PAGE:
Nonetheless, the Dodd-Frank Act is not without loopholes. Among others, the statute does not expressly provide for individual liability nor defines the term “employer.” This leaves open an interpretation strongly suggesting inapplicability of the anti-retaliation provisions to individuals. It also leaves open the definition of “covered employee” who may be entitled to whistleblower protection, which makes room for arguments for varying interpretations and perhaps more litigation. Furthermore, the statute is silent regarding the enforceability of non-disclosure agreements that restrict the employees from disclosing confidential information or present employees with a waiver of their protected rights under whistleblower legislation. In practice, some companies have internally disciplined whistleblowers for communications with the government.
In practice, during the last decade, whistleblowing cases received have increased in significant numbers. In 2005, cases filed by complainants under various agencies and statutes including the Occupational Safety and Health Administration (“OSHA”), Sarbanes Oxley Act (“SOX”), and the Surface Transportation Assistance Act (“STAA”) totaled 1934; by 2015, this number climbed to 3288. What is notable is that amongst the dramatic increase of complaints, the rates of positive outcomes have stayed relatively steady. Out of the total number of cases received in 2005, 20 percent counted for positive outcomes for complainants while 66 percent of cases were dismissed. In 2015, the positive outcome for complainants amounted 25 percent of all cases and 50 percent of total cases received were dismissed. It is also notable that despite a significant increase in the total number of cases received, the number of cases given merit have stayed roughly the same. Out of 1902 cases in 2005, 41 cases were given merit. However, in 2015, out of 3337 cases, only 45 cases were given merit. Most of the positively regarded outcomes were settled. Thus, generally, in enforcing the 22 whistleblower statutes, OSHA dismissed a fair number of cases received and a very small percentage of the claims have been given merit. It is apparent that in spite of the increased frequency of whistleblowing, complainants are still predominantly viewed as mere disgruntled employees that dispose their loyalty rather than those internally convicted to adhere to their personal ethical standards.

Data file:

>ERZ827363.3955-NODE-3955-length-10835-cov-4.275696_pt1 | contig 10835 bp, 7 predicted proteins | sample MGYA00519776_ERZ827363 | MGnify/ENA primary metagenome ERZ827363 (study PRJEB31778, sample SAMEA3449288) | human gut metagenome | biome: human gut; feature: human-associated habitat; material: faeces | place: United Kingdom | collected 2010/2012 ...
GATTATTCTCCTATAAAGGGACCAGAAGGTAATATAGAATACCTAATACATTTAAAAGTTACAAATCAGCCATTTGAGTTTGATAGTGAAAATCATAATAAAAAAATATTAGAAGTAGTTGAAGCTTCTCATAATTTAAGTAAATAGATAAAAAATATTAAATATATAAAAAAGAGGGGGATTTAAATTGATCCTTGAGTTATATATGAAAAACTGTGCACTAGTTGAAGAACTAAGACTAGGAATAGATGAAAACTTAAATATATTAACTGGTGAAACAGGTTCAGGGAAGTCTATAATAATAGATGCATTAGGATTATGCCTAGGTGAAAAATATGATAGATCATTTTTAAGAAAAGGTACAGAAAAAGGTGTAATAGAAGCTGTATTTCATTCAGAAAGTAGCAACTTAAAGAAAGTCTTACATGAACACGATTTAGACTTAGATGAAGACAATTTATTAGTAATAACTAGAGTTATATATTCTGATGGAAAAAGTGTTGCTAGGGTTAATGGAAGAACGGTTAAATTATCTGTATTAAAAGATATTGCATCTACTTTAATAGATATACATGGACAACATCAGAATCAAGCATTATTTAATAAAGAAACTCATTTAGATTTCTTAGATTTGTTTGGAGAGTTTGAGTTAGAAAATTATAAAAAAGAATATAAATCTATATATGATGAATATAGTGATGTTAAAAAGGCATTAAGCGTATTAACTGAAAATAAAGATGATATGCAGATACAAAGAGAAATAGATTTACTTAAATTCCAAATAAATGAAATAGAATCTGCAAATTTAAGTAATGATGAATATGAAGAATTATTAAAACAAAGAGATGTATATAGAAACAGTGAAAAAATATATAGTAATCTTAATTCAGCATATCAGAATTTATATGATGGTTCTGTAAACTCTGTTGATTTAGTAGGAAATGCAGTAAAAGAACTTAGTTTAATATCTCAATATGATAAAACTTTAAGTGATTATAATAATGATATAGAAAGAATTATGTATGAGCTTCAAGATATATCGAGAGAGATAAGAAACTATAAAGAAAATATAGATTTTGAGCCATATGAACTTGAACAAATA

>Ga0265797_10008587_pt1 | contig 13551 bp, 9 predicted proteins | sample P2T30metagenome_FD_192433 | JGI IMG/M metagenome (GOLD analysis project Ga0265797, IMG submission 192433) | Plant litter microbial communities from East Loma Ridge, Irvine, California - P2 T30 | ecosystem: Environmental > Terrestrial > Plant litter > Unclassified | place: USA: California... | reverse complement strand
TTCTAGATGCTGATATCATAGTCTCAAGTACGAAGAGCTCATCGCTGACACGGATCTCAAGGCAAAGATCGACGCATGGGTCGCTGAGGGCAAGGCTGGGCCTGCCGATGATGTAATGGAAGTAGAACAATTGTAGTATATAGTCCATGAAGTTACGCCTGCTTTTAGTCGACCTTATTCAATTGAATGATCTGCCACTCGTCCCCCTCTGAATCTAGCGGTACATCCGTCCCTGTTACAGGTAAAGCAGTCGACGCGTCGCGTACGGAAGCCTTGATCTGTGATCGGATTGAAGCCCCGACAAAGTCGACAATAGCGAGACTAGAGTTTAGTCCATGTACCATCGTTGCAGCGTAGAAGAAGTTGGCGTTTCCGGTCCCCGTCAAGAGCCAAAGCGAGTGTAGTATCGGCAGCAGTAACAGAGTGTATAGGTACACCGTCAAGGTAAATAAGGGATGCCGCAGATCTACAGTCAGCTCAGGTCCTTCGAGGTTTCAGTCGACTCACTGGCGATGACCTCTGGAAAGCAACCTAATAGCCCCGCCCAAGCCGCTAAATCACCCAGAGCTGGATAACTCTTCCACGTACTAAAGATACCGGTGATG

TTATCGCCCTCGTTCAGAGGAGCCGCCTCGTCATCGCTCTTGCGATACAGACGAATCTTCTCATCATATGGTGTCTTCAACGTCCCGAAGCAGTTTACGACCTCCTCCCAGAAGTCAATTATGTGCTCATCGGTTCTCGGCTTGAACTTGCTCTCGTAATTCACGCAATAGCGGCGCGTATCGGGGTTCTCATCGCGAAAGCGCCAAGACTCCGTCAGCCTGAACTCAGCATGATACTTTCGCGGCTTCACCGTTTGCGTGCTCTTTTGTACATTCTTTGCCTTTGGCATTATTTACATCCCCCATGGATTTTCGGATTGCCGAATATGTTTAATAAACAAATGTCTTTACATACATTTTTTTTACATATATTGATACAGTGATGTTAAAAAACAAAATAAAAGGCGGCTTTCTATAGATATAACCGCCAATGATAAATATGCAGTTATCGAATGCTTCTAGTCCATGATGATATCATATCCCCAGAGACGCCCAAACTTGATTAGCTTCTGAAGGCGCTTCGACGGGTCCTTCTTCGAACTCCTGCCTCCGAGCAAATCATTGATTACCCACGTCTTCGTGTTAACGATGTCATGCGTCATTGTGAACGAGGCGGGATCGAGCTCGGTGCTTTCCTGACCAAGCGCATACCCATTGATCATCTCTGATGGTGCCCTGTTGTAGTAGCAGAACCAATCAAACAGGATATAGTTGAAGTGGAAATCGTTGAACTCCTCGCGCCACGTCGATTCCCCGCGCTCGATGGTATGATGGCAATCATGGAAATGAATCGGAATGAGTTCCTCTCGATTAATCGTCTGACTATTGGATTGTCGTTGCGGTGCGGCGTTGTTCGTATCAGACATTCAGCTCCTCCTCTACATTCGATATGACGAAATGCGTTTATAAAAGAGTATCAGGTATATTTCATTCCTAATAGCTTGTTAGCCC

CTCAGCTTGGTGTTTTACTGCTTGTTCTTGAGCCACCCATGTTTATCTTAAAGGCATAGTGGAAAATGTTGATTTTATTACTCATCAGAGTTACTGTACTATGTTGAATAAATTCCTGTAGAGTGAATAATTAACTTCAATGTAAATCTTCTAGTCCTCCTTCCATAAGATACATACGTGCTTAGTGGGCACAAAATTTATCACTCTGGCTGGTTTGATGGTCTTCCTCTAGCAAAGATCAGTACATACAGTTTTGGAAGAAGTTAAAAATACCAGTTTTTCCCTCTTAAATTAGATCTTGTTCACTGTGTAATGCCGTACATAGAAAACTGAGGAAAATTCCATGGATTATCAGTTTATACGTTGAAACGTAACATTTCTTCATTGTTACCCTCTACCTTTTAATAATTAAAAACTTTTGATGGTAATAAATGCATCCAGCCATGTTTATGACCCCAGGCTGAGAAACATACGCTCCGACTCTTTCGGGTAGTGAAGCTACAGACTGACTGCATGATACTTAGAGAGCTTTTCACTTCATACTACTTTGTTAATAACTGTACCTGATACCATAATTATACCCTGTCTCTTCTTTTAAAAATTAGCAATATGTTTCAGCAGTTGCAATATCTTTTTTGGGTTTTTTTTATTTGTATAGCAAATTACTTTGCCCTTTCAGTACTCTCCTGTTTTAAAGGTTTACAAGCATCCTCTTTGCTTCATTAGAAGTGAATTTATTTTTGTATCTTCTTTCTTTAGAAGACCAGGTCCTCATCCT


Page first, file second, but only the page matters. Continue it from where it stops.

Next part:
On February 25, 2016 Representative Cummings and Senator Baldwin submitted H.R. 4619 and S.2591 also known as Whistleblower Augmented Reward and Non-Retaliation (WARN) Act in order to “to provide heightened protections for those who blow the whistle on suspected financial misconduct.” The sponsors of the bill said in a press release that the legislation is “to combat retaliation against whistleblowers and to close loopholes in the DoddFrank Act relied upon by Wall Street giants.” The new statute will increase whistleblower protection by expanding whistleblower protections and providing additional legal procedures for such protections. The bill attempts to do this by prohibiting employers from “forcing whistleblowers to waive their rights or disclose their communications with the government; safeguard whistleblowers from retaliation if they refuse to participate in activities they believe to be in violation of the law”; harmonize whistleblower awards under the Dodd-Frank Act with other relevant statutes so that whistleblowers are “eligible to receive between 10 percent and 30 percent of penalties and recoveries”; apply additional “procedures, evidentiary standards, and burdens of proof” allowing whistleblower to show that their actions led to unfavorable personnel actions.
The WARN Act is endorsed by Americans for Financial Reform, the AFL-CIO and the Communication Workers of America, and other organizations. So far, there has been no notably strong opposition to the bill since it has been referred to the Subcommittee on Commodity Exchanges, Energy, and Credit. Although the bill proposes some changes that are rather drastic and thus proponents of the bill expect some opposition that may find the bill extremely employee-friendly, they believe this to be “good legislation” that will improve whistleblower protection.